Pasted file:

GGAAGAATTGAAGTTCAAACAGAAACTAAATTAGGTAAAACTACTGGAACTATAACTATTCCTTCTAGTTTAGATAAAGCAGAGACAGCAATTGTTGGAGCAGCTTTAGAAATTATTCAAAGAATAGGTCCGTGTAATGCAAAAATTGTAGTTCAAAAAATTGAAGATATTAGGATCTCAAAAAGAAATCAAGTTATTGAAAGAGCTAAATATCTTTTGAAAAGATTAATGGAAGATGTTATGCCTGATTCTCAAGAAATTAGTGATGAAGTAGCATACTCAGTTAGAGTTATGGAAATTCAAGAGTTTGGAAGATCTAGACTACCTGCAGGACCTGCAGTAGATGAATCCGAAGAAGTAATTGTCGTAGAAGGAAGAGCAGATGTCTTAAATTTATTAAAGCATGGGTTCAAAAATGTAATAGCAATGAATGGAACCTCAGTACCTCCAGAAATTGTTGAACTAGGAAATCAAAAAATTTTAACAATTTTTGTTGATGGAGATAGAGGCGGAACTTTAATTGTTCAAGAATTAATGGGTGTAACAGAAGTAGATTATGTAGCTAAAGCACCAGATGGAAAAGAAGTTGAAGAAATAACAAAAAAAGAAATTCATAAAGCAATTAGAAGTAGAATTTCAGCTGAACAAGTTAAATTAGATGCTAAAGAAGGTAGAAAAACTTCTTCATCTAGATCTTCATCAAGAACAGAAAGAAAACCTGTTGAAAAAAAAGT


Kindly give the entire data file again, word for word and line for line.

GGAAGAATTGAAGTTCAAACAGAAACTAAATTAGGTAAAACTACTGGAACTATAACTATTCCTTCTAGTTTAGATAAAGCAGAGACAGCAATTGTTGGAGCAGCTTTAGAAATTATTCAAAGAATAGGTCCGTGTAATGCAAAAATTGTAGTTCAAAAAATTGAAGATATTAGGATCTCAAAAAGAAATCAAGTTATTGAAAGAGCTAAATATCTTTTGAAAAGATTAATGGAAGATGTTATGCCTGATTCTCAAGAAATTAGTGATGAAGTAGCATACTCAGTTAGAGTTATGGAAATTCAAGAGTTTGGAAGATCTAGACTACCTGCAGGACCTGCAGTAGATGAATCCGAAGAAGTAATTGTCGTAGAAGGAAGAGCAGATGTCTTAAATTTATTAAAGCATGGGTTCAAAAATGTAATAGCAATGAATGGAACCTCAGTACCTCCAGAAATTGTTGAACTAGGAAATCAAAAAATTTTAACAATTTTTGTTGATGGAGATAGAGGCGGAACTTTAATTGTTCAAGAATTAATGGGTGTAACAGAAGTAGATTATGTAGCTAAAGCACCAGATGGAAAAGAAGTTGAAGAAATAACAAAAAAAGAAATTCATAAAGCAATTAGAAGTAGAATTTCAGCTGAACAAGTTAAATTAGATGCTAAAGAAGGTAGAAAAACTTCTTCATCTAGATCTTCATCAAGAACAGAAAGAAAACCTGTTGAAAAAAAAGT